Each week for 26 weeks, I am publishing a post about women who are not widely known but should be—women who can inspire us, teach us, and encourage us to get out of our comfort zones and reach for our dreams. Week 19 of my A to Z challenge introduces us to Susette La Flesche.
When I first contemplated whom I would choose for the letter S in my A to Z Challenge, I started researching Sophia Duleep Singh. I was pleasantly surprised to discover that much has been written about her since her notable absence from the recent feature film Sufragette. So I kept digging, searching for a woman of equal significance who was lesser known. I found that woman in Susette La Flesche.
Susette was born in 1854 near Bellevue, Nebraska. Her native name was Inshta Theumba, which translated to “Bright Eyes.” Both of her parents were of mixed heritage. Her mother, Mary Gale, was the daughter of an army contract surgeon and an Omaha-Iowa woman. Her father, Joseph La Flesche, also known as Inshtamaza or Iron Eye, was the last chief of the Omaha tribe: “Although Joseph La Flesche was a chief of the Omahas and lived as an Indian, he believed that the Omahas should adapt to the dominant white culture. His children, therefore, were raised at home according to Omaha tradition, but they received a formal education at the reservation’s Presbyterian missionary school, where they learned to speak English and to read and write. Susette and two of her sisters were later also sent to a private finishing school in Elizabeth, N.J. After graduation, Susette returned to the reservation and took a teaching position at the government-run Omaha Indian School” (infoplease.com).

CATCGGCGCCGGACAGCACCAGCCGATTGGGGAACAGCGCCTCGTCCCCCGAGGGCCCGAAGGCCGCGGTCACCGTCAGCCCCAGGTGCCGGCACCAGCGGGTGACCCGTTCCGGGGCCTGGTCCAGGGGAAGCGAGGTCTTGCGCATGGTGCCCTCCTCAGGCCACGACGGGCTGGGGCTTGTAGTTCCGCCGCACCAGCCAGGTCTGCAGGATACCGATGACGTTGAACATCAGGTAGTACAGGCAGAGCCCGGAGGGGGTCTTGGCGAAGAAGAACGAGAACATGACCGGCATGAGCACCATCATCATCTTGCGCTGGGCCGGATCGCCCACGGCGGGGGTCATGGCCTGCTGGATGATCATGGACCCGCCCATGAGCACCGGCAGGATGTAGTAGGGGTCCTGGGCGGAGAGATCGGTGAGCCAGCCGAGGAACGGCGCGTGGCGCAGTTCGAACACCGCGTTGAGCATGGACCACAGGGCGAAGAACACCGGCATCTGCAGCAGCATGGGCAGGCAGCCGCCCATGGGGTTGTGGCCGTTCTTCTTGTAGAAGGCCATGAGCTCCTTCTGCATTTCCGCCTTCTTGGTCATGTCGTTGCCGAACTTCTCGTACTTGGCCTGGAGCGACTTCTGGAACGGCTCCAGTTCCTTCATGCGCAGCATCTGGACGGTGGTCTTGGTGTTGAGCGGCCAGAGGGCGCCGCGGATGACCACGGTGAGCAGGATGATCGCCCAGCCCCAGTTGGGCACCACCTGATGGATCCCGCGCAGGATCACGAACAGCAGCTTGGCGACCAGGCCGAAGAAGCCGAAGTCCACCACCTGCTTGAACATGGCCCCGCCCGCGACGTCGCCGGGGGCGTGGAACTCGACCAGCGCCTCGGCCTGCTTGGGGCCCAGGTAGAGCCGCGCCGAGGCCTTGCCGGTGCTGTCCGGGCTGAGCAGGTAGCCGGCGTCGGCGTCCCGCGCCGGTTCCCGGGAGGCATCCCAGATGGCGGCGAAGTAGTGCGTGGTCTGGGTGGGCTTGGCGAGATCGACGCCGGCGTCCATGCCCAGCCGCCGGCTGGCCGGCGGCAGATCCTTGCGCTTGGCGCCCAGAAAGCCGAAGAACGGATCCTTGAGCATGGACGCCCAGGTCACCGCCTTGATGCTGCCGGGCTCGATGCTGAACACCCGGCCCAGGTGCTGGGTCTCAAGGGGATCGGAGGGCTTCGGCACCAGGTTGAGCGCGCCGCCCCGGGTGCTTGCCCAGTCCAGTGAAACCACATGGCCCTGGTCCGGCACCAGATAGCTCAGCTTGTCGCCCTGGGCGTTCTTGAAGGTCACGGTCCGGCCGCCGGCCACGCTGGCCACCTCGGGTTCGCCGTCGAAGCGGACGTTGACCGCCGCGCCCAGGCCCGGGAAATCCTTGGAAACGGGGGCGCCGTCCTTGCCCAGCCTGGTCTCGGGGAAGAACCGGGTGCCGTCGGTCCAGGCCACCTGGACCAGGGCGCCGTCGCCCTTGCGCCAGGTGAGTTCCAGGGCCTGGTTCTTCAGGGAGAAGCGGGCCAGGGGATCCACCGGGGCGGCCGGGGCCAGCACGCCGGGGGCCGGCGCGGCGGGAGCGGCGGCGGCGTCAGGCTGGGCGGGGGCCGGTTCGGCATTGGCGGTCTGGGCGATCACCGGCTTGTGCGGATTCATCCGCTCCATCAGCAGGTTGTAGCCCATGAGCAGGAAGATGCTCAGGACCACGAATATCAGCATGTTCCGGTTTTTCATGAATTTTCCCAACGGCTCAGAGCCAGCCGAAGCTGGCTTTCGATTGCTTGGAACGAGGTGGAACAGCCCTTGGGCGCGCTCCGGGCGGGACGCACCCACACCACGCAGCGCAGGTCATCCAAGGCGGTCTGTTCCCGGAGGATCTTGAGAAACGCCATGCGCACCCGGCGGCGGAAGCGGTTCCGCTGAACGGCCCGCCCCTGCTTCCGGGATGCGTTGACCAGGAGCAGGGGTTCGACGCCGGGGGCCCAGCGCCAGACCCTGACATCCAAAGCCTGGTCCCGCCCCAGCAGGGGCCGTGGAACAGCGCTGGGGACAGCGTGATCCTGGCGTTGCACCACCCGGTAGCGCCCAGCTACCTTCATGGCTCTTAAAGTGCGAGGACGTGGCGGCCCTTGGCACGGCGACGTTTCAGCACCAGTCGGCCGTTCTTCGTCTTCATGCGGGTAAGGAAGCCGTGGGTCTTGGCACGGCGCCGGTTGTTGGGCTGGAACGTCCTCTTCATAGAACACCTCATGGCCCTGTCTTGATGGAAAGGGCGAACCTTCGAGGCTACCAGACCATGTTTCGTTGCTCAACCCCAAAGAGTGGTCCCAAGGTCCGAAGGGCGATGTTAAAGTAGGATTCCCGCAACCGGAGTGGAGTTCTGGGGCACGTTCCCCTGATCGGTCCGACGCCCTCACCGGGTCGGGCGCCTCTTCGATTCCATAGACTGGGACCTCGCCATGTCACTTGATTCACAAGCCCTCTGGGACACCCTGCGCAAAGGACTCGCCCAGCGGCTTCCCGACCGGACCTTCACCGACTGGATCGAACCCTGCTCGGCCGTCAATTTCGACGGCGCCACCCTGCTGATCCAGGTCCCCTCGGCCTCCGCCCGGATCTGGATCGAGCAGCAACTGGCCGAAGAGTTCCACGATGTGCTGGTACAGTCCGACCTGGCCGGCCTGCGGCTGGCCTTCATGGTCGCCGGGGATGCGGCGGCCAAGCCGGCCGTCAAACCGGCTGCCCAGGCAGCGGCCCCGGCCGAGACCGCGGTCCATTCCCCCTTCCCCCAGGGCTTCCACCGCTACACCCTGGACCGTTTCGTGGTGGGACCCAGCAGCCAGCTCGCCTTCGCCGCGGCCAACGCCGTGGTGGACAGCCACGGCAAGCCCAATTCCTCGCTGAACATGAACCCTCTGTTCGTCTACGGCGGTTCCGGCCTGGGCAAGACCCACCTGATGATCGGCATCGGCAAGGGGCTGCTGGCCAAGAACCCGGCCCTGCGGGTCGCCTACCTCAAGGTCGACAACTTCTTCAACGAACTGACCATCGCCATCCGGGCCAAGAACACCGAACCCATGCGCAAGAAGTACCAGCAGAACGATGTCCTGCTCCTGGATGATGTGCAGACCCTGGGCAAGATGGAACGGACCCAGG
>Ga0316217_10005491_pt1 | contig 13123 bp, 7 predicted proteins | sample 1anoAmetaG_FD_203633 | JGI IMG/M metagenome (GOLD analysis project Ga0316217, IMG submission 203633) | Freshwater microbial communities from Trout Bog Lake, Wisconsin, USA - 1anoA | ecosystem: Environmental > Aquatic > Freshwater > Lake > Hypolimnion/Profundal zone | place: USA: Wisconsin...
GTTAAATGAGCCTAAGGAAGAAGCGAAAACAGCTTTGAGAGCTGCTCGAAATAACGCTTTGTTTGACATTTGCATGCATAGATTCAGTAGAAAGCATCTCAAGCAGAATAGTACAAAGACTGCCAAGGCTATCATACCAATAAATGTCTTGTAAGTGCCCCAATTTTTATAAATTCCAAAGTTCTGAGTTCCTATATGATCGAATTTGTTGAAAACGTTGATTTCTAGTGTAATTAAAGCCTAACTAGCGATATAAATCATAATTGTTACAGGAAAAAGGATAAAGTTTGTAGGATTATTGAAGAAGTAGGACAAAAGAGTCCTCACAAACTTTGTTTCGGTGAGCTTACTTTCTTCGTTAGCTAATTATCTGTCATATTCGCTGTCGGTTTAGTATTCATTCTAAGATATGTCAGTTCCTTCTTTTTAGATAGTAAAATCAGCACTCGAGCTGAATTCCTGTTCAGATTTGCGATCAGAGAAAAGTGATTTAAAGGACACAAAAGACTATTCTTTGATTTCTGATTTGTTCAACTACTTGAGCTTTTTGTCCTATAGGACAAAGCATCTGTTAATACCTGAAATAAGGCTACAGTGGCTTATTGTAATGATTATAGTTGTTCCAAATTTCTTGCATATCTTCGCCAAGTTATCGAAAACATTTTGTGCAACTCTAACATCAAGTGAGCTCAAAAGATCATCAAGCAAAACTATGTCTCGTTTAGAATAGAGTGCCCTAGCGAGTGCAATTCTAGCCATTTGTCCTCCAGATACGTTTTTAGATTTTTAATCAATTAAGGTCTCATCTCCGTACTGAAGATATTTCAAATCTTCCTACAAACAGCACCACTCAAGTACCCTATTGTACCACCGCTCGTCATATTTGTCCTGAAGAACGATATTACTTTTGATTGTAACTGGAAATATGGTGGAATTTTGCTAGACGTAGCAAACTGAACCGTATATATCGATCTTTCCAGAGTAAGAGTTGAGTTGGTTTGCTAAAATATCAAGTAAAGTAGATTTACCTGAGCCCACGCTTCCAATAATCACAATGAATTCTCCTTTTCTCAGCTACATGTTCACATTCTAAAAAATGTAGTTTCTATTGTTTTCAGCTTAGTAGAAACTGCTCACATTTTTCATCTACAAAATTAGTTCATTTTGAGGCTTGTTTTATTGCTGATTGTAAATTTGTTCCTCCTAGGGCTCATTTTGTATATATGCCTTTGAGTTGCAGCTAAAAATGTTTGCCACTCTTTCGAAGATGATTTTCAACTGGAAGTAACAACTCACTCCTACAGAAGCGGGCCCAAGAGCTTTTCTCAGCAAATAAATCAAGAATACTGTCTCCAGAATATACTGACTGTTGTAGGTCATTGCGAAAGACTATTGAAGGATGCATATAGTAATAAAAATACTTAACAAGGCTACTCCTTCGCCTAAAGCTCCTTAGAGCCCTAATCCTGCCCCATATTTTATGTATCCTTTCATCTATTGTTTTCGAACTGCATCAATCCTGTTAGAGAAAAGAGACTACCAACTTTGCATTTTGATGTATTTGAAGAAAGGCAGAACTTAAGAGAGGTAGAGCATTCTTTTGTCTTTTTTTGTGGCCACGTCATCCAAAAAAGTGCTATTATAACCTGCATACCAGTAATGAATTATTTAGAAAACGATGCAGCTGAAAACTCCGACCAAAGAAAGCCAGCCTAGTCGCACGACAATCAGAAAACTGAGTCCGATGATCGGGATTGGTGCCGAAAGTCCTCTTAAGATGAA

In 1878 Susette and her father visited members of the Ponca tribe in Indian Territory (now Oklahoma). The Ponca tribe was closely related to the Omaha tribe; they had been forcibly removed from their homeland in Nebraska the previous year and were sick and starving in their new location. Witnessing this injustice firsthand moved Susette to act. The following year she wrote a petition on behalf of the Omahas, calling attention to the federal government’s mistreatment of the Ponca tribe (infoplease.com).
The Principal Chief of the Ponca Tribe, Standing Bear, left Oklahoma in the winter of 1878 with other members of his tribe, attempting to walk back to their homeland. When they arrived at the Omaha Reservation two months later, the La Flesche family offered them food and shelter (nrcprograms.org). The army came to the Omaha Reservation the following spring to force Standing Bear to return to Oklahoma. Susette made a name for herself at Standing Bear’s trial in 1879, where she testified on behalf of the Ponca tribe, and subsequently wrote several articles about the case: “The court’s decision was the first one acknowledging the human rights of Native Americans, and stated that Native Americans were free to choose where they wanted to live” (nrcprograms.org).
Thus began Susette’s dedication to Native American advocacy. Following the trial, Susette and her brother Francis accompanied Standing Bear on a lecture tour of eastern cities. It was during this tour that she met Thomas Tibbles, a reporter from the Omaha Herald. Both Susette and Thomas (T.H.) testified before Congress about the violation of Native American rights (nebraskastudies.org).